“You need to reach out in a one-to-one way. If someone is deeply engaged, they might feel ignored or unappreciated if they bring a lot to the community [and you don’t reach out as the leader]. You’re going to lose those people really quickly,” says Christina.

Acknowledge that you value these members and appreciate what they’re giving. The HubSpot Community Champion Program seeks to remedy this issue by giving power users a private sub-community where they can access perks and exclusive events. It’s a way for HubSpot to give back and say, we see you.

Another critical point of engagement is the onboarding experience. Community builders can fall into the trap of focusing on the vanity metric of total members. But this might mean someone popped in once and never came back.

Be very thoughtful about what onboarding looks like, the paths members can take, and the knowledge immediately available. Then ask yourself if you yourself would return based on the experience. If your answer is no, think about what would be necessary to remedy the situation, and adjust accordingly.

With that, it’s not enough to focus on the most engaged community members and stop there. You should also keep an eye on the lurkers.

“A lot of people assume lurkers are introverts, and that’s not necessarily true,” says Christina. “Lurkers are just trying to see, what’s the vibe in here? And can I get what I need without having to feel stupid or victimized or special?”

Put yourself in your lurkers’ shoes, and take a walk through your community. Make sure the space holds their attention and is a place they’ll want to hang out. Because even if they’re not actively engaging, this is what feels best to them. Community builders need to honor that.

6. Focus on you — yes, you! Prioritize mental health and remember community burnout 🧘

To run a successful community, you need to celebrate one more important thing — yourself.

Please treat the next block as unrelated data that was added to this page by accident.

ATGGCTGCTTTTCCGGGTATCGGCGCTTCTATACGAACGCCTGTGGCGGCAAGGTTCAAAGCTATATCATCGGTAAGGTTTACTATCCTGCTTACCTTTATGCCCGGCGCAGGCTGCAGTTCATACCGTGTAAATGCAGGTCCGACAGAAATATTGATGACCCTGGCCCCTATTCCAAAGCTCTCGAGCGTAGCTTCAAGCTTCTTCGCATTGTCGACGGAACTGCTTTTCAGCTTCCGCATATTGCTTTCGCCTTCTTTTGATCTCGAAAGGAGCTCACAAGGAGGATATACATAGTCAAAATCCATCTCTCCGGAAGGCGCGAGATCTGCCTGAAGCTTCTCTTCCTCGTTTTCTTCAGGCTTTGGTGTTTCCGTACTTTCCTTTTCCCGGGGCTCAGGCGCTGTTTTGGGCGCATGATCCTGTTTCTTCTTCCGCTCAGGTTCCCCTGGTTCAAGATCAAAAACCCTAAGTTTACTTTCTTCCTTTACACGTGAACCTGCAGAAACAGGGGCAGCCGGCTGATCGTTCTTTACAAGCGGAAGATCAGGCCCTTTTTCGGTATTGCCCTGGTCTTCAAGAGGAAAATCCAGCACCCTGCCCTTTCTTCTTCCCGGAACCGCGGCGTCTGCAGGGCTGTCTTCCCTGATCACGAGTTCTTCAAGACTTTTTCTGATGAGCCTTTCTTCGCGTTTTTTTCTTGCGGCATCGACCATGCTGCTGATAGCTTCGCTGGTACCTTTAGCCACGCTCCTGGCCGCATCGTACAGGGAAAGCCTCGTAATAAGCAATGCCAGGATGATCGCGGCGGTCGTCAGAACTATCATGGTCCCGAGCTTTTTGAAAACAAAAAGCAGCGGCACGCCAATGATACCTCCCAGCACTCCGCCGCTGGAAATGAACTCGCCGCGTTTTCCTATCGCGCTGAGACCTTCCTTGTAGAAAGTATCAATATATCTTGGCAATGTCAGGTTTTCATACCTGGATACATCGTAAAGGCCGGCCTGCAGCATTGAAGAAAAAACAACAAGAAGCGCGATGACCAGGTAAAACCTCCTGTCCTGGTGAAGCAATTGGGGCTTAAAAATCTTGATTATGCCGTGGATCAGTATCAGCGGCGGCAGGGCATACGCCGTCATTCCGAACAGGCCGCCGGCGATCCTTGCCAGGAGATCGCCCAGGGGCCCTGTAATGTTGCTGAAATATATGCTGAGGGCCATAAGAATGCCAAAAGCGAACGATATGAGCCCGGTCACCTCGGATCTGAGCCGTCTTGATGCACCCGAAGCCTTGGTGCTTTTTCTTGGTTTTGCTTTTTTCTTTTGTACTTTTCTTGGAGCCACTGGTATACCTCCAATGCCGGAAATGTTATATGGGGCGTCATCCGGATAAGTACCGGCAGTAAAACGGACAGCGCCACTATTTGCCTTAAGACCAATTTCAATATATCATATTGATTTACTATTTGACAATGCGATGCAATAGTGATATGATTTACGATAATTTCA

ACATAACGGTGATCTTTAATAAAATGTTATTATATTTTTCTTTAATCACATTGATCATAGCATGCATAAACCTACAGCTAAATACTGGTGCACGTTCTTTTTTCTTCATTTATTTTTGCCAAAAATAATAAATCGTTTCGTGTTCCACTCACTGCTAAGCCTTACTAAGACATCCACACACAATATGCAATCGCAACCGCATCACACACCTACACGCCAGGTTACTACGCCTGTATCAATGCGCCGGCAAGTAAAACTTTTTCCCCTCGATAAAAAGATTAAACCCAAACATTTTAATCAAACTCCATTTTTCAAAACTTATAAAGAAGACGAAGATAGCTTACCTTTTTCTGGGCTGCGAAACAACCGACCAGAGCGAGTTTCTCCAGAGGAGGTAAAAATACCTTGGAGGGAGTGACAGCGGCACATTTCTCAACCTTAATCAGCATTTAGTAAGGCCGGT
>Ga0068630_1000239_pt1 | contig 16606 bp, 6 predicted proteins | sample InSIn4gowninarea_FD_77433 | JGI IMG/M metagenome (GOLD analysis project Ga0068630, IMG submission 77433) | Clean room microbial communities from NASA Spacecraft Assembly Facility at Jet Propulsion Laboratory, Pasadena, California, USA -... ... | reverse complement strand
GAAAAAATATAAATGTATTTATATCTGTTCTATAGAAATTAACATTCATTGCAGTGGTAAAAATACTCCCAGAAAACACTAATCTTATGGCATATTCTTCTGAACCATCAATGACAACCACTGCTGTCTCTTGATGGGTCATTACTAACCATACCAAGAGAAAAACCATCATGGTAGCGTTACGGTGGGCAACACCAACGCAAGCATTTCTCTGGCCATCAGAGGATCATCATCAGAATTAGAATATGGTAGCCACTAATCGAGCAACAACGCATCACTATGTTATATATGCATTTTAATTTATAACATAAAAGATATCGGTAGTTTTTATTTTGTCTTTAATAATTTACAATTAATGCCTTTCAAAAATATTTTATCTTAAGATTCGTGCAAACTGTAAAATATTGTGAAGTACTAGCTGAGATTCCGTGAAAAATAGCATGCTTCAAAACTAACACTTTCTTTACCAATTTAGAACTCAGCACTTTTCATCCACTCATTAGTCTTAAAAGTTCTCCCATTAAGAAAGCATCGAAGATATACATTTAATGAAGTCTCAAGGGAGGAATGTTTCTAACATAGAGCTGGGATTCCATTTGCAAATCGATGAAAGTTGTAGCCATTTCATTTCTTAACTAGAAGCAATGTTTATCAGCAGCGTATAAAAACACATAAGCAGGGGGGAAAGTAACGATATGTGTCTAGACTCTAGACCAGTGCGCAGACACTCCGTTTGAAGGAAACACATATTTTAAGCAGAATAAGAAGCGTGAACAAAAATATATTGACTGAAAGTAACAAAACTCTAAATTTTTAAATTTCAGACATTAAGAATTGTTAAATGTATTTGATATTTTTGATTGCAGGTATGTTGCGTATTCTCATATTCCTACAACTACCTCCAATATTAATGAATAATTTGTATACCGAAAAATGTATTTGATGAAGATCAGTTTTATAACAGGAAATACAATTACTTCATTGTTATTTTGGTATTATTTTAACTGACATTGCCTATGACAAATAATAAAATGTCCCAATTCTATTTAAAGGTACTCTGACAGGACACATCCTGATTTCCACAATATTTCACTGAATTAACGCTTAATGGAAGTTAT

With millions of stimuli competing for our attention, community managers often feel the need to constantly capture their members’ time and energy. But it can come at their own expense. Community burnout can keep you from doing meaningful work.

Christina recommends knowing what your triggers are so you can self-protect. “You have to know what’s going to hurt you and what’s going to bring you down. You need to be able to self-diagnose that you’re getting burned out before other people would notice,” says Christina.

She recommends safeguarding the moments you can keep to yourself. Block off 30 minutes to meditate. Get off social media. Take a walk instead of reading another email. Know what this critical piece of self-care looks like to you, then protect it at all costs.

In the same way you combat burnout, your members may also experience community burnout. “You’re competing with their life, their vacation, their work, and everything else that could get their attention as soon as they’re awake,” says Christina. “Community burnout is something you need to be incredibly thoughtful about.”

Be mindful of what you’re competing against, so you can protect yourself and your community members along the way.

The best communities are fueled by trust 🤝

Here at Superwave, we want to empower communities to realize their fullest potential. Before they can do this, community leaders need to lay a foundation of deep trust and safety, so members can be their authentic selves and make lasting connections.

“It takes a very long time to build trust, and it takes very little time to lose it,” shares Christina. “You can be there for somebody for years. And you missed one important time when you should have been there for them, and that’s what they remember.”

To Christina, communities are relationships at scale — but never at the expense of excellent one-to-one interactions and connections. Those conversations are where the real trust is built.

We believe in your community, whether it’s an idea you can’t stop thinking about, or it’s out in the world and growing already. So go forth and build a community worth joining, and feel free to borrow Christina’s advice as you do.